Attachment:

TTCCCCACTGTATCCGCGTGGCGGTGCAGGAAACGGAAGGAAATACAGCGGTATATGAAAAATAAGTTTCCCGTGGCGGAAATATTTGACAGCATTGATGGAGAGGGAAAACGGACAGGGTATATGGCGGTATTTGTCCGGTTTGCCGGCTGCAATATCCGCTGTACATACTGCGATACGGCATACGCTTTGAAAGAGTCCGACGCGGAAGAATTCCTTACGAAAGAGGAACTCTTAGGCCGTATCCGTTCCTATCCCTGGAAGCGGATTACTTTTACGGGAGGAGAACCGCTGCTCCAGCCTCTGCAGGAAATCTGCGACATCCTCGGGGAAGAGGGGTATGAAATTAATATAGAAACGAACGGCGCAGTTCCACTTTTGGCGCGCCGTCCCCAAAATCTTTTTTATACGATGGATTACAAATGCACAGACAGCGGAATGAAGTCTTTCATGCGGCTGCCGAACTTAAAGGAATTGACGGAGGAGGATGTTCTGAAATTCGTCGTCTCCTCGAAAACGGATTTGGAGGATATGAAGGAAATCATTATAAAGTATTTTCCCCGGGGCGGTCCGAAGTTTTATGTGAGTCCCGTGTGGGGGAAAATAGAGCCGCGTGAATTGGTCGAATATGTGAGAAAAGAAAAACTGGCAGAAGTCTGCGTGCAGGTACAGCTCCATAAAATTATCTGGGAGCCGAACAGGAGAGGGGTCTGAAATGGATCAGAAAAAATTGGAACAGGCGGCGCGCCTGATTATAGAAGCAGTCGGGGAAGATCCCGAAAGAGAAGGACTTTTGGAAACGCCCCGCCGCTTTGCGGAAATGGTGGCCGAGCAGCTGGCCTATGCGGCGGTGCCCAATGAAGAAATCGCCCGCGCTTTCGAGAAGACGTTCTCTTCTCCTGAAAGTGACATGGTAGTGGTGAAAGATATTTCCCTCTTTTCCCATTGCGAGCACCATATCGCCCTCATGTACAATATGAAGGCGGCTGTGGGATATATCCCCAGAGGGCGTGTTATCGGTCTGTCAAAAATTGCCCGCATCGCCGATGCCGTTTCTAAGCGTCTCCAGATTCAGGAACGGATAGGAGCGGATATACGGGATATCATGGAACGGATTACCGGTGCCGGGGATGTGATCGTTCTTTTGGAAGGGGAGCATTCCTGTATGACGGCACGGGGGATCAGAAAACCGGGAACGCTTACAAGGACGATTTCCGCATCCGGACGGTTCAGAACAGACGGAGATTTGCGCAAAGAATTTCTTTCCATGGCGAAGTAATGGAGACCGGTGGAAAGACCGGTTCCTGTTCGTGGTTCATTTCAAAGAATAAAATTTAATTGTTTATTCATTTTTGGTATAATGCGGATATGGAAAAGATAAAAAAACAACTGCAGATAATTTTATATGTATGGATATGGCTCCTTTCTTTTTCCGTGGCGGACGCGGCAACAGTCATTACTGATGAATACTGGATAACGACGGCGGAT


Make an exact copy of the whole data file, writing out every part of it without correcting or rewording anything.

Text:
TTCCCCACTGTATCCGCGTGGCGGTGCAGGAAACGGAAGGAAATACAGCGGTATATGAAAAATAAGTTTCCCGTGGCGGAAATATTTGACAGCATTGATGGAGAGGGAAAACGGACAGGGTATATGGCGGTATTTGTCCGGTTTGCCGGCTGCAATATCCGCTGTACATACTGCGATACGGCATACGCTTTGAAAGAGTCCGACGCGGAAGAATTCCTTACGAAAGAGGAACTCTTAGGCCGTATCCGTTCCTATCCCTGGAAGCGGATTACTTTTACGGGAGGAGAACCGCTGCTCCAGCCTCTGCAGGAAATCTGCGACATCCTCGGGGAAGAGGGGTATGAAATTAATATAGAAACGAACGGCGCAGTTCCACTTTTGGCGCGCCGTCCCCAAAATCTTTTTTATACGATGGATTACAAATGCACAGACAGCGGAATGAAGTCTTTCATGCGGCTGCCGAACTTAAAGGAATTGACGGAGGAGGATGTTCTGAAATTCGTCGTCTCCTCGAAAACGGATTTGGAGGATATGAAGGAAATCATTATAAAGTATTTTCCCCGGGGCGGTCCGAAGTTTTATGTGAGTCCCGTGTGGGGGAAAATAGAGCCGCGTGAATTGGTCGAATATGTGAGAAAAGAAAAACTGGCAGAAGTCTGCGTGCAGGTACAGCTCCATAAAATTATCTGGGAGCCGAACAGGAGAGGGGTCTGAAATGGATCAGAAAAAATTGGAACAGGCGGCGCGCCTGATTATAGAAGCAGTCGGGGAAGATCCCGAAAGAGAAGGACTTTTGGAAACGCCCCGCCGCTTTGCGGAAATGGTGGCCGAGCAGCTGGCCTATGCGGCGGTGCCCAATGAAGAAATCGCCCGCGCTTTCGAGAAGACGTTCTCTTCTCCTGAAAGTGACATGGTAGTGGTGAAAGATATTTCCCTCTTTTCCCATTGCGAGCACCATATCGCCCTCATGTACAATATGAAGGCGGCTGTGGGATATATCCCCAGAGGGCGTGTTATCGGTCTGTCAAAAATTGCCCGCATCGCCGATGCCGTTTCTAAGCGTCTCCAGATTCAGGAACGGATAGGAGCGGATATACGGGATATCATGGAACGGATTACCGGTGCCGGGGATGTGATCGTTCTTTTGGAAGGGGAGCATTCCTGTATGACGGCACGGGGGATCAGAAAACCGGGAACGCTTACAAGGACGATTTCCGCATCCGGACGGTTCAGAACAGACGGAGATTTGCGCAAAGAATTTCTTTCCATGGCGAAGTAATGGAGACCGGTGGAAAGACCGGTTCCTGTTCGTGGTTCATTTCAAAGAATAAAATTTAATTGTTTATTCATTTTTGGTATAATGCGGATATGGAAAAGATAAAAAAACAACTGCAGATAATTTTATATGTATGGATATGGCTCCTTTCTTTTTCCGTGGCGGACGCGGCAACAGTCATTACTGATGAATACTGGATAACGACGGCGGAT